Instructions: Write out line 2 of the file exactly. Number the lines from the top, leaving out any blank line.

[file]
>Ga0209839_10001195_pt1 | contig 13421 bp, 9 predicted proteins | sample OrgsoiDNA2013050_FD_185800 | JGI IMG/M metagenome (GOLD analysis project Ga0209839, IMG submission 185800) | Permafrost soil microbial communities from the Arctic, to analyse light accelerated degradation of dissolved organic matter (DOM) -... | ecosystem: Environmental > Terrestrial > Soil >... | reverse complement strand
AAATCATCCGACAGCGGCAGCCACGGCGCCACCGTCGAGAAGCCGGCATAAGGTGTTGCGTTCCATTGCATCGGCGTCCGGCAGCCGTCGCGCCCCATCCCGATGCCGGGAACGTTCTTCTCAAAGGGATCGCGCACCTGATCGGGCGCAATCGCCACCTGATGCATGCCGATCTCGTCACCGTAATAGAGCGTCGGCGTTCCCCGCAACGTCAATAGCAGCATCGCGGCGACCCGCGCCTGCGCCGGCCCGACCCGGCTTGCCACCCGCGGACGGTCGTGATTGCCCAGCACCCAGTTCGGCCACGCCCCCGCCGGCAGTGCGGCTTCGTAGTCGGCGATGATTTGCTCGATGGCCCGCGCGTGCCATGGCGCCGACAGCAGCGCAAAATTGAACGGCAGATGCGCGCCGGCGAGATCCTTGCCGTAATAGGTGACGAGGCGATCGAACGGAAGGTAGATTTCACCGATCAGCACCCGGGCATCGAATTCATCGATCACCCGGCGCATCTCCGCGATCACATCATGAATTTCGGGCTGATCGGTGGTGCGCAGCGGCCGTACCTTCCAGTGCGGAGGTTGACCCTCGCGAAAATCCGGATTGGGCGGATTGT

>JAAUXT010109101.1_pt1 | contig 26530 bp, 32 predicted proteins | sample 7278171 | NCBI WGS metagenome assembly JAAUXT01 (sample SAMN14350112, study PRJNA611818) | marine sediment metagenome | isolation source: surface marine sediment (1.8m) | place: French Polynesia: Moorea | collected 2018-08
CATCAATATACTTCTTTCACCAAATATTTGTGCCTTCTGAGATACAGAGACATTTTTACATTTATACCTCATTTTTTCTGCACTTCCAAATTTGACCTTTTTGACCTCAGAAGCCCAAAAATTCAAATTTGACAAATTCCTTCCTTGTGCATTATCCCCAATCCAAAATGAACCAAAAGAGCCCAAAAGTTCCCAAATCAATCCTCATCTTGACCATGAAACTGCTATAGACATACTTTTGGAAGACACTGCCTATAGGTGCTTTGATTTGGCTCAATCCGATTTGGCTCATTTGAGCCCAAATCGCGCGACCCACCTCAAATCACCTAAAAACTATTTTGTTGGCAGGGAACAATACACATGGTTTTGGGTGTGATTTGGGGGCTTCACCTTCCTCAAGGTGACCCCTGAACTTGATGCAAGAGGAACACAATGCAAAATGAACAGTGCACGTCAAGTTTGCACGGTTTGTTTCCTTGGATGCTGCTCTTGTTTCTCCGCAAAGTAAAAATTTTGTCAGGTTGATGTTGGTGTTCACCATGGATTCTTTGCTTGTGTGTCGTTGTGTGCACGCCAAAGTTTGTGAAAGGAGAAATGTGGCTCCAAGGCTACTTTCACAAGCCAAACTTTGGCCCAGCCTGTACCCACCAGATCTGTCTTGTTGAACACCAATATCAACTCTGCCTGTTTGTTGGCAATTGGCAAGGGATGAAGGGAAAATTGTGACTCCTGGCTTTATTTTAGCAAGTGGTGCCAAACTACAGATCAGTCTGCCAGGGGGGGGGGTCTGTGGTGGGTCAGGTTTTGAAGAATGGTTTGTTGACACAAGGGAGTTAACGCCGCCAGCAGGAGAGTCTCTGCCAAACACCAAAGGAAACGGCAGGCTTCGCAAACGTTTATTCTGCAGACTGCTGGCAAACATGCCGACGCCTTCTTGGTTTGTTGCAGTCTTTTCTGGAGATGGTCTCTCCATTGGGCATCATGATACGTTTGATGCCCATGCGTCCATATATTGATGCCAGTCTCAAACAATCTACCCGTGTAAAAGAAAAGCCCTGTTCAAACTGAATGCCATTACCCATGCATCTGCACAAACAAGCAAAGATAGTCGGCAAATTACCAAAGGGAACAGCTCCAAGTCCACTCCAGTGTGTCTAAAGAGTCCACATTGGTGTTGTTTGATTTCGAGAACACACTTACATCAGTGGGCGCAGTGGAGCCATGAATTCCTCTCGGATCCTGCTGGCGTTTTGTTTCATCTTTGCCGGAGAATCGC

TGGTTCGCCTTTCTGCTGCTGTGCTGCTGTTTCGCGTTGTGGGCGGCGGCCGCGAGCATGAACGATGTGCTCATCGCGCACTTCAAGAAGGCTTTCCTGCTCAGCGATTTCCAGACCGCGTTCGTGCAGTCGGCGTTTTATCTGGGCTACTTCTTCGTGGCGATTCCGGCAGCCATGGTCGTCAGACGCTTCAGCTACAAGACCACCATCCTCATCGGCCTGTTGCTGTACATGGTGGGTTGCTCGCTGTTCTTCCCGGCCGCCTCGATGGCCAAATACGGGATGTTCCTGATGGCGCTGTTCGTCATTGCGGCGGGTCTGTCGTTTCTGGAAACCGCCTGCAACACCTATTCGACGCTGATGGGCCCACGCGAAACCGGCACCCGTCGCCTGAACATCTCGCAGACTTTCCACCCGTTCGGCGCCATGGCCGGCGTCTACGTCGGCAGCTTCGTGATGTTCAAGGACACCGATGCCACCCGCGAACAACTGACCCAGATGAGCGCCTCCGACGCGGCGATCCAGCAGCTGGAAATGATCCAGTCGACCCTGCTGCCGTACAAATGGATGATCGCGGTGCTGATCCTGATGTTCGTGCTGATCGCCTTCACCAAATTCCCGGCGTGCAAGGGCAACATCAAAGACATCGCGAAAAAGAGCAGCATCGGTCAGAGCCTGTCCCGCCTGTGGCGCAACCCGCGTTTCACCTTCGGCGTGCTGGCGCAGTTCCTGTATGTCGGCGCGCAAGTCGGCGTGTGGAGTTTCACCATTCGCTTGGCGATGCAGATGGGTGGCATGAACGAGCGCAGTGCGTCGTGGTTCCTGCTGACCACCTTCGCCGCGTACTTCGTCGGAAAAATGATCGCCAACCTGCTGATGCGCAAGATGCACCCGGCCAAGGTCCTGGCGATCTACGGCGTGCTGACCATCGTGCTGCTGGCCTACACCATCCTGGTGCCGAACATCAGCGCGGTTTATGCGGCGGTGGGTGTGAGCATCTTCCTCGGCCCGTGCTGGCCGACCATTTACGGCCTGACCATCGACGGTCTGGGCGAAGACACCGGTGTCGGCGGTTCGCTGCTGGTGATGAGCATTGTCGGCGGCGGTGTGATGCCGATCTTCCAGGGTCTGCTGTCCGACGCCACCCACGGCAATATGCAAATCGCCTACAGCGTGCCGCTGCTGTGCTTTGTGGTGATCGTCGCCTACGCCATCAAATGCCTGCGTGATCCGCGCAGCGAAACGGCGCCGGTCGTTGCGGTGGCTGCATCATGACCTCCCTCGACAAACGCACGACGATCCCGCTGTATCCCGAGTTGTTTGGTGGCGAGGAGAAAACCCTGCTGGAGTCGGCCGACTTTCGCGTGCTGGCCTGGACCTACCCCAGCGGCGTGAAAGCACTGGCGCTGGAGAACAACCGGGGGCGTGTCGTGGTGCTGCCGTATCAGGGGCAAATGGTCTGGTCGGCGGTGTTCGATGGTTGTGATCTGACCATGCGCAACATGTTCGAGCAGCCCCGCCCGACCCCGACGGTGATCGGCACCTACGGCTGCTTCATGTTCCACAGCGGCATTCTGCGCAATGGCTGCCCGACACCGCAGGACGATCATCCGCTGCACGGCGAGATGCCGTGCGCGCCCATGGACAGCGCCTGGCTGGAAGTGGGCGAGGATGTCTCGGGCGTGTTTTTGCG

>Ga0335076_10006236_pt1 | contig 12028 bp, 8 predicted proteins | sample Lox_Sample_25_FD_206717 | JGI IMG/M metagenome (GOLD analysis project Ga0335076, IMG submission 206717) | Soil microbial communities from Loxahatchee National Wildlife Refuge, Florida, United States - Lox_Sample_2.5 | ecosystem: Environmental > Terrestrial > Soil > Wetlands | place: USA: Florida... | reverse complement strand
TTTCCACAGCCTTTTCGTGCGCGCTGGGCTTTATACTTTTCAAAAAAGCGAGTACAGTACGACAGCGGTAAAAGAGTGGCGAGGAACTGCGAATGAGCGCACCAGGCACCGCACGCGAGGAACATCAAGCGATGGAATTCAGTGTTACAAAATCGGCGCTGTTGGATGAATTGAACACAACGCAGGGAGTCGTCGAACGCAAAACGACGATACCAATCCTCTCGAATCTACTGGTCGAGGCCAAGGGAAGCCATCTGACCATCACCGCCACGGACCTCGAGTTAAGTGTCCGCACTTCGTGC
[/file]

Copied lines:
AAATCATCCGACAGCGGCAGCCACGGCGCCACCGTCGAGAAGCCGGCATAAGGTGTTGCGTTCCATTGCATCGGCGTCCGGCAGCCGTCGCGCCCCATCCCGATGCCGGGAACGTTCTTCTCAAAGGGATCGCGCACCTGATCGGGCGCAATCGCCACCTGATGCATGCCGATCTCGTCACCGTAATAGAGCGTCGGCGTTCCCCGCAACGTCAATAGCAGCATCGCGGCGACCCGCGCCTGCGCCGGCCCGACCCGGCTTGCCACCCGCGGACGGTCGTGATTGCCCAGCACCCAGTTCGGCCACGCCCCCGCCGGCAGTGCGGCTTCGTAGTCGGCGATGATTTGCTCGATGGCCCGCGCGTGCCATGGCGCCGACAGCAGCGCAAAATTGAACGGCAGATGCGCGCCGGCGAGATCCTTGCCGTAATAGGTGACGAGGCGATCGAACGGAAGGTAGATTTCACCGATCAGCACCCGGGCATCGAATTCATCGATCACCCGGCGCATCTCCGCGATCACATCATGAATTTCGGGCTGATCGGTGGTGCGCAGCGGCCGTACCTTCCAGTGCGGAGGTTGACCCTCGCGAAAATCCGGATTGGGCGGATTGT